As conditions deteriorated, so did relations between Wilkinson and his officers. Initially the general received Scott warmly in a natural attempt to win the support and friendship of the new officer, but Scott did not reciprocate the goodwill, remembering the Burr trial. In fall 1808, while training his new company, Scott had declared that if he ever went into battle under Wilkinson's command, he would carry with him two pistols, one for the enemy and another for the general. And in New Orleans, someone overheard the young captain telling some friends that he believed Wilkinson to be as guilty of treason as Aaron Burr and that only Jefferson's intercession had prevented him from being indicted. Wilkinson then heard of a letter Scott had written in which he criticized the general for placing Bankhead over the troops. In response, Wilkinson asserted that Scott had come to his headquarters soon after arriving in New Orleans and had confessed his initial in will, but because of Wilkinson's generous treatment, Scott revised his opinion and said that he would henceforth consider himself a friend and supporter. The veracity of Wilkinson's account is suspect, and it remains uncertain if this conversation ever took place. There is no doubt, however, that Scott's antipathy for Wilkinson ran deep.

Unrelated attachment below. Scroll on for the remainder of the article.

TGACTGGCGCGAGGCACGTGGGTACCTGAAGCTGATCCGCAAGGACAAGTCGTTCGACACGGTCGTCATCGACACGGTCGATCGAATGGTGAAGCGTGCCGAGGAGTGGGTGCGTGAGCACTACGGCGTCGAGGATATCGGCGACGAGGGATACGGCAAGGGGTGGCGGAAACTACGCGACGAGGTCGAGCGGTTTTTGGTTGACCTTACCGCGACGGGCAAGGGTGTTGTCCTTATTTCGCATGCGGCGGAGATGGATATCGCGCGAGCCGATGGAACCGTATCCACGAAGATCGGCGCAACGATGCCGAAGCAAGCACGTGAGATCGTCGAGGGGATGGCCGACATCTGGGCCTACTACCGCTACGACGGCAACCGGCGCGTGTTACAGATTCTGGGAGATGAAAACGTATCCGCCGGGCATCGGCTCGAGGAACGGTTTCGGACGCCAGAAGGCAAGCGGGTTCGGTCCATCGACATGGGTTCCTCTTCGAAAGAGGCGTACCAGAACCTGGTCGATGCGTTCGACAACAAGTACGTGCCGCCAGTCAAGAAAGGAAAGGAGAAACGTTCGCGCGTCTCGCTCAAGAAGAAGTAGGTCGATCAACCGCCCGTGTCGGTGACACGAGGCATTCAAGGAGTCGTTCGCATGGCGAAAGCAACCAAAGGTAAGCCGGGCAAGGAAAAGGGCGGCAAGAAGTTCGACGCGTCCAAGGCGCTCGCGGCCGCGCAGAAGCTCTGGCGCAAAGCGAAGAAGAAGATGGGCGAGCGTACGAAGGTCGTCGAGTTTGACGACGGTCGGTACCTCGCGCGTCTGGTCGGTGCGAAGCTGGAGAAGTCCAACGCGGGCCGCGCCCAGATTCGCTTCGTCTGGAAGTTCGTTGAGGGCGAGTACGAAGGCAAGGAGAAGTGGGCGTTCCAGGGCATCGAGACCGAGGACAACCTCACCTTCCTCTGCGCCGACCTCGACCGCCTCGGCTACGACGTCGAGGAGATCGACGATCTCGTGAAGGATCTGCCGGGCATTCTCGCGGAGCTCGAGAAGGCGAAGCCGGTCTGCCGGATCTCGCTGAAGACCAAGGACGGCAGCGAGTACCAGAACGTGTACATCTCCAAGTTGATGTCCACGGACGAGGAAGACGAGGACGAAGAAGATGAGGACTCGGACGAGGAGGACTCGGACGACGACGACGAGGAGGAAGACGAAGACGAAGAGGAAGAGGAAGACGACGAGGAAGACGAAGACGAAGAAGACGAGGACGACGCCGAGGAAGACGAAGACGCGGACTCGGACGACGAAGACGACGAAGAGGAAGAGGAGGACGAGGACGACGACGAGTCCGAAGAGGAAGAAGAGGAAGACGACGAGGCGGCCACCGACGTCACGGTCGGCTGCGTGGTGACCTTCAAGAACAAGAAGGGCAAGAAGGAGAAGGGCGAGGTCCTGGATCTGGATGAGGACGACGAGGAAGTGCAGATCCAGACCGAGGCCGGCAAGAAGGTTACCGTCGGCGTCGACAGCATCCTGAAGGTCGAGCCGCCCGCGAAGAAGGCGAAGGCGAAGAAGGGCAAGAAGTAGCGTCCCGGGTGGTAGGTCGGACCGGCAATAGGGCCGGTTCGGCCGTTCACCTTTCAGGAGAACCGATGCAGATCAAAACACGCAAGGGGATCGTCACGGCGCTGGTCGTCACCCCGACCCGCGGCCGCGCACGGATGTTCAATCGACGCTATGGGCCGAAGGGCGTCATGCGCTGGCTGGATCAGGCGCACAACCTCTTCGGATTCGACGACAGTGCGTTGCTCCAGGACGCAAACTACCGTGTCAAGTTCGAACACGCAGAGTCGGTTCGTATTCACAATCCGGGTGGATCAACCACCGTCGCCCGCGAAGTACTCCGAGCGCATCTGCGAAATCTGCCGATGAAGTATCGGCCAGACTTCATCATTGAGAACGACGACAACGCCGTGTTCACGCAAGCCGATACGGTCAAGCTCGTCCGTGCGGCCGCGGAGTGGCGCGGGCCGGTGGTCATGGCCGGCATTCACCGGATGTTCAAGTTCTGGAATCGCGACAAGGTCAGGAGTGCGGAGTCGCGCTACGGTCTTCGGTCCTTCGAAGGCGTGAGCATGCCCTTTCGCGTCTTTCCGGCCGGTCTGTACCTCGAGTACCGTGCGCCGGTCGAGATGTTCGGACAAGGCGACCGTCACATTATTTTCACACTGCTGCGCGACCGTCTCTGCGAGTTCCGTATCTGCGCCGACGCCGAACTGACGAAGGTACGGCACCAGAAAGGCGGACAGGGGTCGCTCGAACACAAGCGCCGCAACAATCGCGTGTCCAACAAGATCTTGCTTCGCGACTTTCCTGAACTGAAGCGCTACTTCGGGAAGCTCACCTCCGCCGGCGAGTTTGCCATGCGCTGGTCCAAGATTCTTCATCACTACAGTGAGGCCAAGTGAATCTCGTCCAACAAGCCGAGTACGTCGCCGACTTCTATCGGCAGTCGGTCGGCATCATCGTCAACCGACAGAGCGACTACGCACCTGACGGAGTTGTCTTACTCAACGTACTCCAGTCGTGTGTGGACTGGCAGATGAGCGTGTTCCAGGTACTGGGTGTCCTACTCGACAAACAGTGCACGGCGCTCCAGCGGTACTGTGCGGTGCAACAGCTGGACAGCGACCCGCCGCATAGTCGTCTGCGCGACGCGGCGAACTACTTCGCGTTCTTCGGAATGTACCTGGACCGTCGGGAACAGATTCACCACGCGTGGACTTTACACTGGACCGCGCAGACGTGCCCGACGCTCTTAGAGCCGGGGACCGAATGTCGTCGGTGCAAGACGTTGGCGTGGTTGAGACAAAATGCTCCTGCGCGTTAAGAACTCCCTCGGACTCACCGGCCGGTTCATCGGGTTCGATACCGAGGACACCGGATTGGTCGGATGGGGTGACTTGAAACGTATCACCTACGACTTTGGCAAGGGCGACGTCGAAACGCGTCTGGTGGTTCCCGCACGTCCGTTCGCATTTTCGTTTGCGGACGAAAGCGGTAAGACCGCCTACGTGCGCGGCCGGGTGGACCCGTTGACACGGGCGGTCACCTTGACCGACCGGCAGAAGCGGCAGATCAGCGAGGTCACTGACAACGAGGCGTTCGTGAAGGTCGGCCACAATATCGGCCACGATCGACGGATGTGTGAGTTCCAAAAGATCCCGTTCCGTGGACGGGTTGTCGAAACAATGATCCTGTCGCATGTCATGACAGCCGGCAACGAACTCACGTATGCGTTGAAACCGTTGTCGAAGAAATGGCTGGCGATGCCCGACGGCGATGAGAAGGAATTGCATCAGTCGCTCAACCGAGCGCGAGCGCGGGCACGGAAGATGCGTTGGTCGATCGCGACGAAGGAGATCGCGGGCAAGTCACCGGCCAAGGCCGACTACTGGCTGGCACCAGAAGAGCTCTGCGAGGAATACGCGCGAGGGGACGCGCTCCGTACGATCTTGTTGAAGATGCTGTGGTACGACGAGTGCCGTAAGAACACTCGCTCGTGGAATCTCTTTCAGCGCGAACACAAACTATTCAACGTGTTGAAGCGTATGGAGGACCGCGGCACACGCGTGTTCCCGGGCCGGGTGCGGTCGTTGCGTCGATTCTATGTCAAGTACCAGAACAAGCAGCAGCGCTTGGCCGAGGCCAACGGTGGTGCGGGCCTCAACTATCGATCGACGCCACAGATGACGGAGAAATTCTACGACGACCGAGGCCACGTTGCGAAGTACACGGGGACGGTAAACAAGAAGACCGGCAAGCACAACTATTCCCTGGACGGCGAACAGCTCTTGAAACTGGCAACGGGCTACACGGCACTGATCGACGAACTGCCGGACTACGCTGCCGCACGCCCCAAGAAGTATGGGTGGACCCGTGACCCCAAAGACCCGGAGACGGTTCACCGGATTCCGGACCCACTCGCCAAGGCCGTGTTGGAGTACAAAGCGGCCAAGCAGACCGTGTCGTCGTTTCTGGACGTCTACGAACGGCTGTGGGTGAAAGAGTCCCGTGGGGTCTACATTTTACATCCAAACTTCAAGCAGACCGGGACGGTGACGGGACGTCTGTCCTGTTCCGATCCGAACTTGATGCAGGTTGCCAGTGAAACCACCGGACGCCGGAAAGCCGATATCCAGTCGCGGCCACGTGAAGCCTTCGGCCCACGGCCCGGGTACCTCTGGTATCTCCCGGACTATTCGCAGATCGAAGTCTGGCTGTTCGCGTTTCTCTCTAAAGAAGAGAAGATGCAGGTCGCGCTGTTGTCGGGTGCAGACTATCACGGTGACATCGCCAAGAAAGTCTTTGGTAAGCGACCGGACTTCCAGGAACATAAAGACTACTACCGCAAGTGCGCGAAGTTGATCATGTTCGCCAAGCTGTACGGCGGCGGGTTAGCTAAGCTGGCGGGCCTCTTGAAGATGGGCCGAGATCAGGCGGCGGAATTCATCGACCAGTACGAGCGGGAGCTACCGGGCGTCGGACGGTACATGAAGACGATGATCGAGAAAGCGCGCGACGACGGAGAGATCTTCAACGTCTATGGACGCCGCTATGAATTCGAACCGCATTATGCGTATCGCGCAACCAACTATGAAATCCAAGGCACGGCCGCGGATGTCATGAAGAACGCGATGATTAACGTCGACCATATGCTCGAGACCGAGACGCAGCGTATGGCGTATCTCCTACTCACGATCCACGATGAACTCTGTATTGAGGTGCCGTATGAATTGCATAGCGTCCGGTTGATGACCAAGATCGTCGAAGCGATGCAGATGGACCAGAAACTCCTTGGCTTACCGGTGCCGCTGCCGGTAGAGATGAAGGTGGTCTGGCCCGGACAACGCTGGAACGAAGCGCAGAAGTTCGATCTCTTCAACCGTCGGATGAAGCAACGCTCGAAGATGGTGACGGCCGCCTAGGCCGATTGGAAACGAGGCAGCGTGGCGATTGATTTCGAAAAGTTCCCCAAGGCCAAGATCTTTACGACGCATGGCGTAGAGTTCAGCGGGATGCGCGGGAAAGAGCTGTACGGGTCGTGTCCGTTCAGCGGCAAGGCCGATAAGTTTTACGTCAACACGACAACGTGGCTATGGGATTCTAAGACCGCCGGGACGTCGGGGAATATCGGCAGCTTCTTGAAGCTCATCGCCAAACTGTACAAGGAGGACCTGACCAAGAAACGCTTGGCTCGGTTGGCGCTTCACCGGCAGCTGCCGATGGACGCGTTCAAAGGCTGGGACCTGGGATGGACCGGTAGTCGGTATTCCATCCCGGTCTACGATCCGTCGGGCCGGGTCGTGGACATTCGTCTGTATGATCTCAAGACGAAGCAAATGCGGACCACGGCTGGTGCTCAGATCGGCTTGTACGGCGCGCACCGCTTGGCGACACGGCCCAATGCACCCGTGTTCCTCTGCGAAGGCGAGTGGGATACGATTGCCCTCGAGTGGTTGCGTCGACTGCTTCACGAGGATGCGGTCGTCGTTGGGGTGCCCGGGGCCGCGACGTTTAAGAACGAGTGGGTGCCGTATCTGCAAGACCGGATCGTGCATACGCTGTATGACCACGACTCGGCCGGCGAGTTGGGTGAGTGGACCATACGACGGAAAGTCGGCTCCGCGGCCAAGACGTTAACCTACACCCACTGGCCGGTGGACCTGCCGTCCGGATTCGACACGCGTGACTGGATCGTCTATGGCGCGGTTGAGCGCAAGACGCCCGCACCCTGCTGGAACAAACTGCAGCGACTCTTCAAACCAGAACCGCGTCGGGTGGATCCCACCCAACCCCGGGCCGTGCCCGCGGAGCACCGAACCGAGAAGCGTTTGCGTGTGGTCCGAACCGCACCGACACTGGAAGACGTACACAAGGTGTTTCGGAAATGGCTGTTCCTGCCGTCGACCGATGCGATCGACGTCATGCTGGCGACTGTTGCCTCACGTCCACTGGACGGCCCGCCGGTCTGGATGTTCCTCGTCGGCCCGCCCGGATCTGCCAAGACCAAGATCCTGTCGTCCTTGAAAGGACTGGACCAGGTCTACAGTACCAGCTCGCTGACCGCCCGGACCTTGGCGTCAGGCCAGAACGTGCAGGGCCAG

Many of Wilkinson's officers wanted to move to a better location, and the discontent was not confined to the army. Alarmed that one-fourth of the troops were sick, Secretary of War William Eustis wrote a letter on April 30, ordering Wilkinson to move "immediately" to higher ground. He suggested two suitable locations upriver: Fort Adams or Natchez. The letter did not reach Wilkinson until June 14, and by that time he already had begun transferring the army to a new camp twelve miles downstream. The site, located near the settlement of Terre aux Boeufs, was three feet below river level. It was a bad choice. Wilkinson had delayed moving from New Orleans as long as possible so that he could maintain his business interests and social affairs, including the courtship of Celestine Trudeau, his future wife. The new location's proximity to the city required that he give up neither.